Here Comes Your Credit!
Being approved for a mortgage is a great thing. Preparing your finances to get approved is another. On their end, mortgage lenders need to make sure that every borrower is a good credit risk. This means that the mortgage lender needs to be convinced that the borrower will pay back their mortgage on time and in full. But how do mortgage lenders determine that? While there are a number of factors involved, mortgage lenders, as well as other types of lenders, use details in your credit report as part of their assessment.
Tell Me About Credit Reporting
Your credit report is a document that contains details about your financial life. Your credit cards, your car loans, your work history, even your previous mailing addresses – all that, and more, is contained in your credit report. So it makes sense that you would want to take a peek at your credit report to make sure it is correct. You wouldn’t to be denied a car loan or mortgage due to mistakes in your credit report.
Who Records This Information?
The groups who collect and record your financial information are known as credit reporting agencies. The three major agencies – Equifax, Experian, and TransUnion – use the details in your credit report to calculate your credit rating, which is a number that indicates your level of credit risk. The higher the number, the better the risk, and that also means better terms for you. Because each credit reporting agency uses a secret formula to come up with your credit rating, your score will differ from agency to agency, although they will be quite close.
The three credit reporting agencies are going to implement a large change in the way they report their credit data. As with any change, it can help the scores of some consumers while at the same time, possibly create some problems for lenders.
What do they propose to do?
Many liens and most judgments don’t include the required information. If records don’t contain these details, then they will be removed from the consumer’s record, and any new data that does not have these points will not be added. This is great for consumers whose tax lien or civil judgments could have been impacting their credit report negatively.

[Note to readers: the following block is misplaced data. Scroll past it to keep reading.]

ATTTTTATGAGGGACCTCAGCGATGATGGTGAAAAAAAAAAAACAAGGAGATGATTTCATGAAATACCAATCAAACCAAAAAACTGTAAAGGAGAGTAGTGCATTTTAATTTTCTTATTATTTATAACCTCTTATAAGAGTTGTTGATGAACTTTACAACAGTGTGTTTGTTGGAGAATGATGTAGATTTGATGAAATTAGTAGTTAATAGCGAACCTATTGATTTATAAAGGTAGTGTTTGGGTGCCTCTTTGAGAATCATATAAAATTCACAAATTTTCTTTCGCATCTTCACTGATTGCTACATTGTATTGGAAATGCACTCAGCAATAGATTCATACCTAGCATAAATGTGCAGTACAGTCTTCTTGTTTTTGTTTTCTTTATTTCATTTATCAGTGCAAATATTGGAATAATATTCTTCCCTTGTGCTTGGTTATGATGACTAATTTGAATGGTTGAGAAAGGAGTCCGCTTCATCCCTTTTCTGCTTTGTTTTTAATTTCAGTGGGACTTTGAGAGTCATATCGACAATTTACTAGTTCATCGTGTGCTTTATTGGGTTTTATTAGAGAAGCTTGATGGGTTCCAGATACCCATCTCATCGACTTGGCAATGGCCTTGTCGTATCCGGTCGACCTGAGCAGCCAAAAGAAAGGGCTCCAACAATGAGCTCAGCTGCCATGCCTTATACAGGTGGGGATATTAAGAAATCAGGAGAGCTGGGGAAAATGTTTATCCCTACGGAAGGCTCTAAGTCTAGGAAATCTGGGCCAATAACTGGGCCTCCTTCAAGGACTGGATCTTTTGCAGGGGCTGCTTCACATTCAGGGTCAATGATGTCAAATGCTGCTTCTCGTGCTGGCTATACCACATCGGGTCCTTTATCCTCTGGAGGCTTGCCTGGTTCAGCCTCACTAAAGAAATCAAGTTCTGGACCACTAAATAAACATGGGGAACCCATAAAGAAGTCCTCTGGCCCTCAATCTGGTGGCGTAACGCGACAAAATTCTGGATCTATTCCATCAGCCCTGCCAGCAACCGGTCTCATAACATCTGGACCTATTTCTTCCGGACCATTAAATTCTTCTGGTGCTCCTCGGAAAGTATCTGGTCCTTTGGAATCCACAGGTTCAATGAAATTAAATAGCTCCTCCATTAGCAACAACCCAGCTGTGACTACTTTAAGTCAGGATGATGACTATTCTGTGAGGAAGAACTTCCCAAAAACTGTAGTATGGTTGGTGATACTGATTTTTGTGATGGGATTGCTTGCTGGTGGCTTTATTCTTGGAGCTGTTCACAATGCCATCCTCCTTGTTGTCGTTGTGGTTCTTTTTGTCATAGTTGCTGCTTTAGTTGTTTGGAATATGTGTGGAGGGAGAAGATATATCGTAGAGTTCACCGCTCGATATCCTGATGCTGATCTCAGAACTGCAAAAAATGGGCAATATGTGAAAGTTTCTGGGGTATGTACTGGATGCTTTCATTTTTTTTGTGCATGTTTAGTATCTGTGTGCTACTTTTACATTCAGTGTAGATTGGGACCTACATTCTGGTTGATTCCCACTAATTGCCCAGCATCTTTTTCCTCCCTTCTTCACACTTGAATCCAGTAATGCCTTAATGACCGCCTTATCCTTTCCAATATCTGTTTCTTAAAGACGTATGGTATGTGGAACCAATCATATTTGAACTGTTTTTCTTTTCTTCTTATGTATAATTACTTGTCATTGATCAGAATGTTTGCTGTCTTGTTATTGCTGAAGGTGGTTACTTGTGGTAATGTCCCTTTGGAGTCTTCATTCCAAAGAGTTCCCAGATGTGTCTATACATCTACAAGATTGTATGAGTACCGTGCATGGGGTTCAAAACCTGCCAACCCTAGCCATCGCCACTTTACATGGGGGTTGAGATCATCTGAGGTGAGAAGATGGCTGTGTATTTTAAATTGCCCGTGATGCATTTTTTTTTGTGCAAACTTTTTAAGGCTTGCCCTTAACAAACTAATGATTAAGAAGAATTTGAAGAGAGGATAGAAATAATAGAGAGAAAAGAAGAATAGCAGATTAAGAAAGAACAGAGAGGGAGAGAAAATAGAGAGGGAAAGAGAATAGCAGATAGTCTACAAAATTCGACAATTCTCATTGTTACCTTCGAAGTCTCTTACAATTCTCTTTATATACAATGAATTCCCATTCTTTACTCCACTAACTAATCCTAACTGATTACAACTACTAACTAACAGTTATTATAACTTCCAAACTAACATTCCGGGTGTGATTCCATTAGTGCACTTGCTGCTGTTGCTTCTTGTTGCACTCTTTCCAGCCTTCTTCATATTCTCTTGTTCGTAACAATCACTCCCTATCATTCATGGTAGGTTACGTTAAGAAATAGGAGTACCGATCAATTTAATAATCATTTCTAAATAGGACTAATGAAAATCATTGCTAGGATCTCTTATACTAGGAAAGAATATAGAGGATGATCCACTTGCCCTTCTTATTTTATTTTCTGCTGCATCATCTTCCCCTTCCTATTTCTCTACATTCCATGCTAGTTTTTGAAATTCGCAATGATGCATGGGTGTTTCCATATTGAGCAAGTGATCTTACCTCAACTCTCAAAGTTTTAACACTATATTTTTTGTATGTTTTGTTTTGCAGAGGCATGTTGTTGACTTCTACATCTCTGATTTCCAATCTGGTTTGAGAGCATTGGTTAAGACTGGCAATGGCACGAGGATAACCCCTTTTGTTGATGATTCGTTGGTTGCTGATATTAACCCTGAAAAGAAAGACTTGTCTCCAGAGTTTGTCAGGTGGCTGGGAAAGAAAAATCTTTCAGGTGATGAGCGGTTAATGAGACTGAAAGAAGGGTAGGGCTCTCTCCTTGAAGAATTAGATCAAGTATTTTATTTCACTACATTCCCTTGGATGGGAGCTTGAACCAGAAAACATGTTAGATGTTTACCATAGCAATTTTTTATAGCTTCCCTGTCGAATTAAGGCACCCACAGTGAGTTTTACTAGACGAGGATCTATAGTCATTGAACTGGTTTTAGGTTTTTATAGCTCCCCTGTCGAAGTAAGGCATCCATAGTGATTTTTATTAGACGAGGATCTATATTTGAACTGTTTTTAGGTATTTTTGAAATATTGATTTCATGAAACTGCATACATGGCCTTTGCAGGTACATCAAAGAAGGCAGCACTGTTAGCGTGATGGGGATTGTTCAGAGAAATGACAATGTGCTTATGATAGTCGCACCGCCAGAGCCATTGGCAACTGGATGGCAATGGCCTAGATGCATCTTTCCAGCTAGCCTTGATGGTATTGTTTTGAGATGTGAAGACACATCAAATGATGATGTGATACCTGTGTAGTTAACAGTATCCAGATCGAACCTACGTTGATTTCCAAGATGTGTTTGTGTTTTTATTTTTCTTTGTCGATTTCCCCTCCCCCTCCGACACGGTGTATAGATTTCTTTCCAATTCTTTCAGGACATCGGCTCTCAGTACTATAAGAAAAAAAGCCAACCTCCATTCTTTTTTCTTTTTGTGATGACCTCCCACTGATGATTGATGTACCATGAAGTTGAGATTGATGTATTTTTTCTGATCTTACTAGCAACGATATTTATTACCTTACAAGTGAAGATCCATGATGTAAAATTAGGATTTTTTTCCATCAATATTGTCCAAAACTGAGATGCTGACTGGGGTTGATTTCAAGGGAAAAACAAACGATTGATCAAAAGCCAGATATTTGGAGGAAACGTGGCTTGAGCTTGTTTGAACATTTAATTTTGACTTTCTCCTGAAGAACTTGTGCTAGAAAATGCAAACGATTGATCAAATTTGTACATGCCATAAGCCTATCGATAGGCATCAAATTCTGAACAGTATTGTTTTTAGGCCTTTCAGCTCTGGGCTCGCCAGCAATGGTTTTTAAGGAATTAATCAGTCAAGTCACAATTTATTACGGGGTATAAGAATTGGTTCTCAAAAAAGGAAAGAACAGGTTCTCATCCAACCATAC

The reason for these changes is to improve and formalize the standard for recording and reporting consumer data for everyone involved, including consumers and businesses.
This change, which takes effect on July 1 2017, will be great for consumers. Not only will it remove negative information from their credit rating which could be affecting their ability to get loans or loans with decent terms, it could also have the additional perk of raising their credit scores. According to FICO, a credit scoring entity, this could improve almost 12 million credit scores, which is about 6% of consumers who have credit scores. However, FICO also says that scores could increase only by a modest 20 points.
What’s more, in the future, credit reporting agencies could be required to remove other categories of information, such as library fines or late gym membership fees, as well as change the timing of medical collections information.
What affects consumers in regards to loans must also affect lenders. Removing such information could negatively affect the ability of a lender to determine accurately a client’s ability to pay back a loan. No one wants clients to default on a loan if they don’t have to.
Shamrock is in Your Financial Favor
If you want professional advice about your credit rating, Shamrock is here to help. With decades of experience under their belt, they have seen just about every situation. They can offer advice to help you increase your credit score, guide you through details of your credit report, and make sure you get the mortgage that you can afford.